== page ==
Companies flush with cash are increasingly engaging in stock buybacks - taking money and buying back some of their own shares.
During the 18-month period from April 2011-October 2012, companies in the S&P 500 bought back a net 8 billion shares. At the end of 2012's third quarter, there were about 300 billion shares outstanding for S&P 500 companies, the lowest quarter-end total since the middle of 2009.
Some investors see stock buybacks as a good thing: The company has extra money and thinks its stock is at a bargain price. Companies often describe stock buybacks as good investments in sound businesses.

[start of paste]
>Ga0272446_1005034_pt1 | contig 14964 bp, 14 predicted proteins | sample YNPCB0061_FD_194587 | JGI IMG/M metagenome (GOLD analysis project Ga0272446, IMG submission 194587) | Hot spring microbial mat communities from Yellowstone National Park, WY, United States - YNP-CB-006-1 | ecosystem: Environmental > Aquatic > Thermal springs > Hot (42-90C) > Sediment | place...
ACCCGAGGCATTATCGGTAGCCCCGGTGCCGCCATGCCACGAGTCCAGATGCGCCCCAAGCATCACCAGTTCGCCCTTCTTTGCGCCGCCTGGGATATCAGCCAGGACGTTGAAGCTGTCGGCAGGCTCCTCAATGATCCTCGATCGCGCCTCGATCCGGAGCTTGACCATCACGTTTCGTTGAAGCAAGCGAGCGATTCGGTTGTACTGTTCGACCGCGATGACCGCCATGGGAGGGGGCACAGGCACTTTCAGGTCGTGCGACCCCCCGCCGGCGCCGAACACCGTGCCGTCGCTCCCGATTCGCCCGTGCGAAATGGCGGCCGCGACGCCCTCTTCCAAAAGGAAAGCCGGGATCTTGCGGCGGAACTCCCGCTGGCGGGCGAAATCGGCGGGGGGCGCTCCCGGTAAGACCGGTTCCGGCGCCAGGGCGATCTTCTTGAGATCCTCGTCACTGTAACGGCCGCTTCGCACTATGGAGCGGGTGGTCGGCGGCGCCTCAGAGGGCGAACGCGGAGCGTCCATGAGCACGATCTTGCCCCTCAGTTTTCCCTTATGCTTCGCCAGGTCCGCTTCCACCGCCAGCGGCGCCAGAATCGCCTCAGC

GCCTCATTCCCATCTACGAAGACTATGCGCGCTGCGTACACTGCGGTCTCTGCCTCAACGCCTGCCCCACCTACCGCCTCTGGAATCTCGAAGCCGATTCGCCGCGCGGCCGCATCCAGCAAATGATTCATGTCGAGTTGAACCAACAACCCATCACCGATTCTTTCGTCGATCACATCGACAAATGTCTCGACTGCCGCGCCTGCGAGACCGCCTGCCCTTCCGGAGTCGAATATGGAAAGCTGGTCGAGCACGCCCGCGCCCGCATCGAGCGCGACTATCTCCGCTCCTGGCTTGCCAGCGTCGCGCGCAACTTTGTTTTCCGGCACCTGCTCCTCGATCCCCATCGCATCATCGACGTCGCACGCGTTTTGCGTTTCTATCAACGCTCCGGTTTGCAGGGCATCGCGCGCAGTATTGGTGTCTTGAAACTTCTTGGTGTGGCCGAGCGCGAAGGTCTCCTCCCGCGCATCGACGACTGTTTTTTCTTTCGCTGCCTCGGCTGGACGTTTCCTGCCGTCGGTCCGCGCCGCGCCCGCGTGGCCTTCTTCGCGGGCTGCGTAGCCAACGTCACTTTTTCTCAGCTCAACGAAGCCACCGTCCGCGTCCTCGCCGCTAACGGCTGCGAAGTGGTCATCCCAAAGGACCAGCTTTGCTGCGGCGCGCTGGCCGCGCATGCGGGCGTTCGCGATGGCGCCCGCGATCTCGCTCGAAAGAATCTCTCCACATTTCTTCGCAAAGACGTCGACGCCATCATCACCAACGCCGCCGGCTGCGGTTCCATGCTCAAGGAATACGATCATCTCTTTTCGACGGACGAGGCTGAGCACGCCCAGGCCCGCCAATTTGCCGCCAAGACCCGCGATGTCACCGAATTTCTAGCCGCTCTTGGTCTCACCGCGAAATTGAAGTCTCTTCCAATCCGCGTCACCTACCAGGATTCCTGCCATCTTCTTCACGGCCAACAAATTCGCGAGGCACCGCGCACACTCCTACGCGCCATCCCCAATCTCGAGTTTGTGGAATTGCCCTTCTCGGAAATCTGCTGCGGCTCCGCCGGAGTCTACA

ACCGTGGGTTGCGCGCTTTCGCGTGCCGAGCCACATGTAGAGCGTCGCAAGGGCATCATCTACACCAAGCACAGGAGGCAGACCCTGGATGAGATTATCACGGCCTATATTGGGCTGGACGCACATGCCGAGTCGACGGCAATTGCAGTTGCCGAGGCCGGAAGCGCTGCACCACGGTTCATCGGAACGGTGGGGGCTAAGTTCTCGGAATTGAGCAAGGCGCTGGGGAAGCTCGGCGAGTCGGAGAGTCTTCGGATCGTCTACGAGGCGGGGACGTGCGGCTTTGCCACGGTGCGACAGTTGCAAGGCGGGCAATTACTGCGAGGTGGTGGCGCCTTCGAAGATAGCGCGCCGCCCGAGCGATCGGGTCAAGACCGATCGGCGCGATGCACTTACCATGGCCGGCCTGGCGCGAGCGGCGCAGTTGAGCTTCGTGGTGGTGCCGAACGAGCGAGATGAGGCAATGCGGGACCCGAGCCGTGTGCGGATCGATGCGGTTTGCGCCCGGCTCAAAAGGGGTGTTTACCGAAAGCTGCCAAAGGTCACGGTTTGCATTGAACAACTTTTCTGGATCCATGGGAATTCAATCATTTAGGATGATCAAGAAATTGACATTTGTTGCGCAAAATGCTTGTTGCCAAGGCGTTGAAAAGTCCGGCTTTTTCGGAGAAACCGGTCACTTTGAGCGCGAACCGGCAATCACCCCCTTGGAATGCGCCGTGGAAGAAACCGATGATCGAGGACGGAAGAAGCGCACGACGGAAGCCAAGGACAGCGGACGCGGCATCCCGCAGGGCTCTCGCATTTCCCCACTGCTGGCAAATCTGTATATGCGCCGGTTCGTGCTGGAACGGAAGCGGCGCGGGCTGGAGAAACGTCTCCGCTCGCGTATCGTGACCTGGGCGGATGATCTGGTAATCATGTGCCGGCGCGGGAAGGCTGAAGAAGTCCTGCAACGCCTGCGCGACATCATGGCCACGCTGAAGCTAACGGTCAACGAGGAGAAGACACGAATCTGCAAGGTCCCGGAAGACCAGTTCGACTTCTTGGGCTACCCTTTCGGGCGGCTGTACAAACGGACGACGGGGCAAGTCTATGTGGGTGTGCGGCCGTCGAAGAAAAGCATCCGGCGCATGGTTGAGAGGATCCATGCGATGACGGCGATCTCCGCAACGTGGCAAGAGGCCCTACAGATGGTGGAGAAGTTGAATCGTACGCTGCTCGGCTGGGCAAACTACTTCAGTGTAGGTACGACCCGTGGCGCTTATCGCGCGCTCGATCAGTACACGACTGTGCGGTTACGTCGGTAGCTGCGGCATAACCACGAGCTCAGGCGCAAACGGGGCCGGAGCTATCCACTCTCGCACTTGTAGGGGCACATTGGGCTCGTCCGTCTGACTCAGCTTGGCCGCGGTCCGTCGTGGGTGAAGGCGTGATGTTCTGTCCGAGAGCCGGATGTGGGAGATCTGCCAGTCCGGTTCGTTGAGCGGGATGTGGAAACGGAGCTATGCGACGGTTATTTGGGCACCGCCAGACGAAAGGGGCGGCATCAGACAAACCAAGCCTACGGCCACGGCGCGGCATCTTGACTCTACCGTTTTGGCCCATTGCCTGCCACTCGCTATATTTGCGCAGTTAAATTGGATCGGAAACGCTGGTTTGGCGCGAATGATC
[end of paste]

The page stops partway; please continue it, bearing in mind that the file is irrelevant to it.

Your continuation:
But in reality, stock buybacks can actually hurt shareholders in the long run.
"Behind the wondrous façade, stock buybacks are just a means for management to enrich themselves," said Money Morning Global Investing Strategist Martin Hutchinson. "The truth is buybacks are positively damaging to the interests of ordinary shareholders."